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The women of Judah really like their bling

I've heard it said, in Christian circles, that where a leader goes, there go the people. That is, the leader sets the tone that others follow, for better or for worse.

Isaiah 3 shows that the flipside can be true. When the people have really let loose and gone off the deep end, they may be rewarded with a truly terrible leader. They receive what their behavior has been asking for all along.

All the people who typically would be important in a nation--heroes and warriors, captains and counselors, judges and prophets--are gone. Instead, the nation is left with the inexperienced and "base" (as in, lower in character).

Reminds me of the evaporation of trust that many currently have toward all institutions (education, political, religious) and those in them. A 2016 Gallup poll indicated that American trust in all institutions ran at about 32% ( drop in trust covers pretty much every area besides the military. This distrust makes it difficult for Americans to solve problems (, a feature that 2020 had on full display.

The means by which God may remove the influence that key community-supporting institutions have may be...the people themselves. This certainly has occurred throughout history (for Les Miserables fans, the French Revolution may come to mind....). Turning on these institutions and removing anyone of knowledge, experience, and influence results in the breakdown of a society.

Times like these can be scary. In the midst of the Isaiah 3 state of anarchy, God throws in a brief aside to Isaiah, "Tell the righteous it will be well with them, for they will enjoy the fruit of their deeds." The adage, "Do the next right thing," comes to mind. In the midst of chaos, the righteous need to keep on what they are doing.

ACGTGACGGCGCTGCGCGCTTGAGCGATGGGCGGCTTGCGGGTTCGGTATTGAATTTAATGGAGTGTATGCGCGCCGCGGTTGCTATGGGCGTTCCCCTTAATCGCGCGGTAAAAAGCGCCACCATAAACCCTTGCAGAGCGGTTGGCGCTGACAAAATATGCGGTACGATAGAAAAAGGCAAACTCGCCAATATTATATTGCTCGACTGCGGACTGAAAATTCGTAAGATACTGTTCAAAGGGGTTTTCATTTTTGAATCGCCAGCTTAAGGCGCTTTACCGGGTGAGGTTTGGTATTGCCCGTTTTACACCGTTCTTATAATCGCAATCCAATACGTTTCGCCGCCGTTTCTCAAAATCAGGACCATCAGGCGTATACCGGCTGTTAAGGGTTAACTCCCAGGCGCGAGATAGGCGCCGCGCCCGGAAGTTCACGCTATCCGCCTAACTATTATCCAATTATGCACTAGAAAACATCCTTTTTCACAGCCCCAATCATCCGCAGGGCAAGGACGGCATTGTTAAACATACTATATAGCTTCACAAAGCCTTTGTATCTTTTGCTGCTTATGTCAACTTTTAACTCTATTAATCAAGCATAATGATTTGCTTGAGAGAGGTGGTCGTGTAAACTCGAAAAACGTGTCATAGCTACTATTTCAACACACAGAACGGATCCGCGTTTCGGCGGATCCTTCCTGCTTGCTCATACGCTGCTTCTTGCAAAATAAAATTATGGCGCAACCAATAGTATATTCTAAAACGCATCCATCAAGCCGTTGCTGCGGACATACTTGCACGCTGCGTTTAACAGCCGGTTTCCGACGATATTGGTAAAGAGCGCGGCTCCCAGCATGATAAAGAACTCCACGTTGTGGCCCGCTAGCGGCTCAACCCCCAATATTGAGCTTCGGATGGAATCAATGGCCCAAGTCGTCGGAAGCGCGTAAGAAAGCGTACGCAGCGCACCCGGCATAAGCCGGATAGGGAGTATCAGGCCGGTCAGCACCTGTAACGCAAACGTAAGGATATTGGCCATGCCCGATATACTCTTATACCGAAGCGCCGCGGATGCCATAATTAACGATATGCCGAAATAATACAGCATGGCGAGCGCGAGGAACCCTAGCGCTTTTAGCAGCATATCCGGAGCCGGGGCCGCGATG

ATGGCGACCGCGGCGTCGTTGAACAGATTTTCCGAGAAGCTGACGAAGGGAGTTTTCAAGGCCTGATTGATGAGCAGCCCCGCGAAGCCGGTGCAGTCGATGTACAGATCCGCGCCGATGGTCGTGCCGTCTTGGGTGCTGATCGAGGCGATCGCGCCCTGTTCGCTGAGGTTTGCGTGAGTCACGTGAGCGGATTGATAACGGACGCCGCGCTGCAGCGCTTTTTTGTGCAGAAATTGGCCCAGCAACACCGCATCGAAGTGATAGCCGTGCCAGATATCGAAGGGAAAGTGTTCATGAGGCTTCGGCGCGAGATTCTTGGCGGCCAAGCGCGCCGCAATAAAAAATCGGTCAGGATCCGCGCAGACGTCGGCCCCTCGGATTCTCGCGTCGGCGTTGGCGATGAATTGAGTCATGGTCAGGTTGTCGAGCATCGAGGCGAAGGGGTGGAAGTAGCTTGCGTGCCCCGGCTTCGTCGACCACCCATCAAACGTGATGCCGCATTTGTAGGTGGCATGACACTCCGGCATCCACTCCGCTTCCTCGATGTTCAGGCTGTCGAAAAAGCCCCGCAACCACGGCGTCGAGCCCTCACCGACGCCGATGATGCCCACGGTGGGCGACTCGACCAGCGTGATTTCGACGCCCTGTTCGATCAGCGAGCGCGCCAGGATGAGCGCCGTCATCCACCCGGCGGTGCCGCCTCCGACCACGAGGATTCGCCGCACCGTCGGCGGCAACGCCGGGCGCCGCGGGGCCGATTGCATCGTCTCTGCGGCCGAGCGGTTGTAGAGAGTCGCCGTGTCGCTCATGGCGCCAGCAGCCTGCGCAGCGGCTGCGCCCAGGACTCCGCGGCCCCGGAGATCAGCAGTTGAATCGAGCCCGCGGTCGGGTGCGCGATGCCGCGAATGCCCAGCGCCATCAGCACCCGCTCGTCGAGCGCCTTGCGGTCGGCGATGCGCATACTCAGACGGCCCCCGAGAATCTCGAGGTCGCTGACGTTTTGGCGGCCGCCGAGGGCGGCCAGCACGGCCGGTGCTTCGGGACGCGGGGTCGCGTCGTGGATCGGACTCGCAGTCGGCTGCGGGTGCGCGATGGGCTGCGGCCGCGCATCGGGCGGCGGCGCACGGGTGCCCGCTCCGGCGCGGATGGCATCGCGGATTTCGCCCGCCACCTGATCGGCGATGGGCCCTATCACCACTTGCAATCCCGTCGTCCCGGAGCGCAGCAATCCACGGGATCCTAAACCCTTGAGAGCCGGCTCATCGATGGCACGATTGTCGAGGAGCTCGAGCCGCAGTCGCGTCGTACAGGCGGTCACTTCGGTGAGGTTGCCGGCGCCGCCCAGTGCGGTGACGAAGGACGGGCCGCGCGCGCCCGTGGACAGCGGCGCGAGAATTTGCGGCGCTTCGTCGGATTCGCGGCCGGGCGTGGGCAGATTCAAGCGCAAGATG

This is a good mantra to focus on to counter the anxiety many feel at the close of 2020. As Mother Teresa said, "God has not called me to be successful; He has called me to be faithful." Consistent faithfulness on the part of the righteous is the main takeaway of what can be done in the midst of societal chaos. John Calvin, in his commentary on Isaiah, adds one more thing that the righteous--particularly those in places of influence--can do in these times: speak up!!

"For there is hardly any conduct more offensive, or more fitted to disturb our minds, than when the worst examples of every sort are publicly exhibited by magistrates, while no man utters a syllable against them, but almost all give their approbation."

There is a responsibility here to not go along with the wickedness and chaos, and to speak against it.

On top of that, there is cause for some soul-checking (a good 2021 task??), since even the righteous may fall into patterns that harm others. Plundering from the poor and spending a ton of money on bling takes up the last section of Isaiah 3. It's clear that God always wants people to be mindful of the poor, and a selfish focus on having things is really not what the righteous should be part of.